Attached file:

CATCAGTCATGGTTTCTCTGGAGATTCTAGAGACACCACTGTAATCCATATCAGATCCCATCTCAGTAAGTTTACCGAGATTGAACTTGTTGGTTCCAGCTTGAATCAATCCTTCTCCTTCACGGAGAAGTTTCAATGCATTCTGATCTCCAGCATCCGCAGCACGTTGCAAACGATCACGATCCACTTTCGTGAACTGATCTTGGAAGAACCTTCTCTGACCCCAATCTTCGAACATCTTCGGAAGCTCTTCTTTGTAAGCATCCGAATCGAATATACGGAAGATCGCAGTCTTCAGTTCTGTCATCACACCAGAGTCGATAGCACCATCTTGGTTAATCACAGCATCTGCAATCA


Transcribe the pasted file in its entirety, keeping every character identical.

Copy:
CATCAGTCATGGTTTCTCTGGAGATTCTAGAGACACCACTGTAATCCATATCAGATCCCATCTCAGTAAGTTTACCGAGATTGAACTTGTTGGTTCCAGCTTGAATCAATCCTTCTCCTTCACGGAGAAGTTTCAATGCATTCTGATCTCCAGCATCCGCAGCACGTTGCAAACGATCACGATCCACTTTCGTGAACTGATCTTGGAAGAACCTTCTCTGACCCCAATCTTCGAACATCTTCGGAAGCTCTTCTTTGTAAGCATCCGAATCGAATATACGGAAGATCGCAGTCTTCAGTTCTGTCATCACACCAGAGTCGATAGCACCATCTTGGTTAATCACAGCATCTGCAATCA